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Suppose we have a wedge sum of $2g$ circles, labeled by $a_1,b_1,\dots, a_g,b_g$. It is well known that if we attach a 2-cell with attaching map given by $a_1b_1a_1^{-1}b_1^{-1}\cdots a_gb_ga_g^{-1}b_g^{-1}$ then we get an orientable closed surface of genus $g$. Do we also get the same result if we attach a 2-cell with attaching map given by $a_1b_1a_2b_2\cdots a_gb_g a_1^{-1}b_1^{-1}\cdots a_g^{-1}b_g^{-1}$? The representation of $\pi_1$ is given by $$ \langle a_1,b_1,\dots,a_g,b_g : a_1b_1a_2b_2\cdots a_gb_ga_1^{-1}b_1^{-1}\cdots a_g^{-1}b_g^{-1}\rangle$$ and its abelianization will be $\Bbb Z^{2g}$, the same as the orientable closed surface of genus $g$, so I am confused

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  • $\begingroup$ More tersely, yes: you have a closed surface (each edge is glued on two sides), and the cellular chain complex is $\mathbb{Z} \xrightarrow{0} \mathbb{Z}^{2g}\xrightarrow{0}\mathbb{Z}$, so you get cellular homology $H_2=\mathbb{Z}$, and $H_1=\mathbb{Z}^{2g}$ and $H_0=\mathbb{Z}$, which is enough to distinguish the orientable genus-$g$ surface from any other surface. $\endgroup$
    – Dennis
    Oct 17, 2023 at 22:20

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Yes, this is the genus-$g$ orientable closed surface.

There's a great way to represent surfaces using "chord diagrams": see these notes by Sergei Chmutov for example. I learned about this in Prof. Chmutov's class in Spring 2020.

I'll use $g=2$ for demonstration. Consider the fundamental polygon.

One approach at this point would be to just notice from this picture is that this surface is orientable, and using your remark about the abelianization, by the classification of surfaces, we have the genus-$g$ orientable surface. But hopefully what follows will be a more satisfying geometric argument.

It's hard to imagine making all of the above identifications simultaneously. But since all vertices are identified, we can imagine puncturing a hole around the vertex, to get a picture like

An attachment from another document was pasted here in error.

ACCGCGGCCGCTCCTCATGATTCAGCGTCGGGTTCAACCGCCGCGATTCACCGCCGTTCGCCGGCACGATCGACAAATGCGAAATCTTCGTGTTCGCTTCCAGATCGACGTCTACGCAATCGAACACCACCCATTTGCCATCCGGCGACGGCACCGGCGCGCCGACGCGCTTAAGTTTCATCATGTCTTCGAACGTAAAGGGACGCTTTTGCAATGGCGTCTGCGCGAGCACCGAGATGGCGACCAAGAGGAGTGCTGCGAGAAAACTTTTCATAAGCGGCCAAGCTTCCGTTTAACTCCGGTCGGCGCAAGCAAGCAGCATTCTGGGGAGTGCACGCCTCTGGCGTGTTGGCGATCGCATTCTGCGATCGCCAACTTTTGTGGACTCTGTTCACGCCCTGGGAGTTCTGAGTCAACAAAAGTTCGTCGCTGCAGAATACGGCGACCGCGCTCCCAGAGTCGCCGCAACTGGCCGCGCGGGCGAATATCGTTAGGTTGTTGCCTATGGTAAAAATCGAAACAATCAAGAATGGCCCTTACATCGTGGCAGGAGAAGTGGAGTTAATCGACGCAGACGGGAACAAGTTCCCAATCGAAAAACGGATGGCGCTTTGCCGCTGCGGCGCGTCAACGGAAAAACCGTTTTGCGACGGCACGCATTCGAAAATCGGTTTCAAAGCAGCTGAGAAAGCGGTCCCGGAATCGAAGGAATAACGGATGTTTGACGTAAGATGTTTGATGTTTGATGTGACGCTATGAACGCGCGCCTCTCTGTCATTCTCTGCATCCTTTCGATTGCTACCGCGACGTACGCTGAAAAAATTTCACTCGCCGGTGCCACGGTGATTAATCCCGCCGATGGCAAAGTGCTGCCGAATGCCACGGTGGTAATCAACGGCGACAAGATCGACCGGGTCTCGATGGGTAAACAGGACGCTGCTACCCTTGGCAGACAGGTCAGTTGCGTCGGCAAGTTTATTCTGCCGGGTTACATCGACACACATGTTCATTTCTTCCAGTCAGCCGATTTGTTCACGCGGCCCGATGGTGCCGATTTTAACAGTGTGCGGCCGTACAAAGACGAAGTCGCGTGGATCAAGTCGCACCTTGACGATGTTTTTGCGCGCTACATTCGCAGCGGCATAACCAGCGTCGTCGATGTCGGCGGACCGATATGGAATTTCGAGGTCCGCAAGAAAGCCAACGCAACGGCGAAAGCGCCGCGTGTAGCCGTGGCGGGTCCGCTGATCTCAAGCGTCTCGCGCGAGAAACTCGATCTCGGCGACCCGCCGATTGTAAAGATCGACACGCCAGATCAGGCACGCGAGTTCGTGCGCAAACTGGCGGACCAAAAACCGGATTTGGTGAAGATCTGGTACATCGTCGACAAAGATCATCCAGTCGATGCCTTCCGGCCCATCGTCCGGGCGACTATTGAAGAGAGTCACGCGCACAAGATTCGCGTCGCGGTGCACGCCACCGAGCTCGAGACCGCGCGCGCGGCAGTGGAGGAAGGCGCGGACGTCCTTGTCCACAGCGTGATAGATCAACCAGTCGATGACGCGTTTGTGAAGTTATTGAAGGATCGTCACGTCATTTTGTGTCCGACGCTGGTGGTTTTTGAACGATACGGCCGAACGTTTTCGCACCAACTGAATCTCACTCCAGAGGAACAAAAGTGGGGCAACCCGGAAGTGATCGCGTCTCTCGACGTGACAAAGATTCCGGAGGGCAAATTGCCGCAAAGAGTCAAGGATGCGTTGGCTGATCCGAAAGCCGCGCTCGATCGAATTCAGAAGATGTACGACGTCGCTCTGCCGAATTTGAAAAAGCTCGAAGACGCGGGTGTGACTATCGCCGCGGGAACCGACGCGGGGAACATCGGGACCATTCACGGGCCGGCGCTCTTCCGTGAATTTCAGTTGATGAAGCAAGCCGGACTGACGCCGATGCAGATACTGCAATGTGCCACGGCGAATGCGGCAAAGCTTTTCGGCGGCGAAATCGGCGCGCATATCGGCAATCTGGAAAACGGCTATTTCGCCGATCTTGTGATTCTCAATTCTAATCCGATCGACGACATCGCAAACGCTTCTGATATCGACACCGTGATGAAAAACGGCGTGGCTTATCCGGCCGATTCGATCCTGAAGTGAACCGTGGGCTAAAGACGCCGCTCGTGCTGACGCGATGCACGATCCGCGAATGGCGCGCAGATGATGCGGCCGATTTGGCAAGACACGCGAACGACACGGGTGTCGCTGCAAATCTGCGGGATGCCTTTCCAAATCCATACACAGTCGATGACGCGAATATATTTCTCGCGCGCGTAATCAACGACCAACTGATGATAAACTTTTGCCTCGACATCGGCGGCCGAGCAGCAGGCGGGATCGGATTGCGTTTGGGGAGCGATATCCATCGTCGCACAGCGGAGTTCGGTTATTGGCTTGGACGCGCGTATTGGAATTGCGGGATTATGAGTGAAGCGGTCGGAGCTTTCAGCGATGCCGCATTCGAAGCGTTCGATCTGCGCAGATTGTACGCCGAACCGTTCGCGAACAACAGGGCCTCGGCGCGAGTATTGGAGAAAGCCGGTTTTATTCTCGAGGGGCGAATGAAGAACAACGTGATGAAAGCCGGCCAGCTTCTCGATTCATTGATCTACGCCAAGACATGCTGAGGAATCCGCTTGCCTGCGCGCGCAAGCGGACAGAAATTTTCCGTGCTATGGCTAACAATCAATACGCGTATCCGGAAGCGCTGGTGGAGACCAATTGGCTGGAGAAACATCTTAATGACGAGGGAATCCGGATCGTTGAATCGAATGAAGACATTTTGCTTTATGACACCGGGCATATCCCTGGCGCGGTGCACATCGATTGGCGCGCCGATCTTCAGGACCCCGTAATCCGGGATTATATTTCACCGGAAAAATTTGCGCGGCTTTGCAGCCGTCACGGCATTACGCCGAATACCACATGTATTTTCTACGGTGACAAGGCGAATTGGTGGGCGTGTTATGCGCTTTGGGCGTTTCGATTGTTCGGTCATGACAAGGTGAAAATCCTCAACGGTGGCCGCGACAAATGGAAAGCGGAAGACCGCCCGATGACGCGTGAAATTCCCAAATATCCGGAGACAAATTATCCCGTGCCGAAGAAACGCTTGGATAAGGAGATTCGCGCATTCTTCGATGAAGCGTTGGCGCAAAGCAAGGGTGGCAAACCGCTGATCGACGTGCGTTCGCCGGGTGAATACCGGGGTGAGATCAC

Our surface is just this punctured surface, with a disk glued into the unique light-blue puncture.

Now it is easier to imagine these identifications simultaneously: we just have strips running across the diagram. We can imagine this as a "chord diagram":

If any of our strips needed to be twisted, we would have to notate that, but luckily none of our strips need to be twisted.

There's now a manipulation that we can do: we can slide the strips along each other. Chmutov's notes have this picture of what we're doing:

sliding one band across another

Now we'll first slide the yellow band along the red band, along the path indicated by the gray arrow. You might worry that this twists the red band, but it is twisted by a full turn, not a half turn, so this is inconsequential. We continue by sliding the yellow band along the blue band, then along the green band:

Reverting the strips to being identifications and gluing back in the light-blue-bounded disk, we get the standard fundamental polygon for the genus-2 surface:

enter image description here

For larger $g$, the process is much the same. The yellow chord will have to pass over several pairs of chords instead of just the blue and green, but it can do this one at a time in the same way. Once we have one pair of chords separated, we can freely pass the others through it:

enter image description here

By allowing this free-pass-through of the isolated chord pair, we can inductively separate the rest of the chord pairs.

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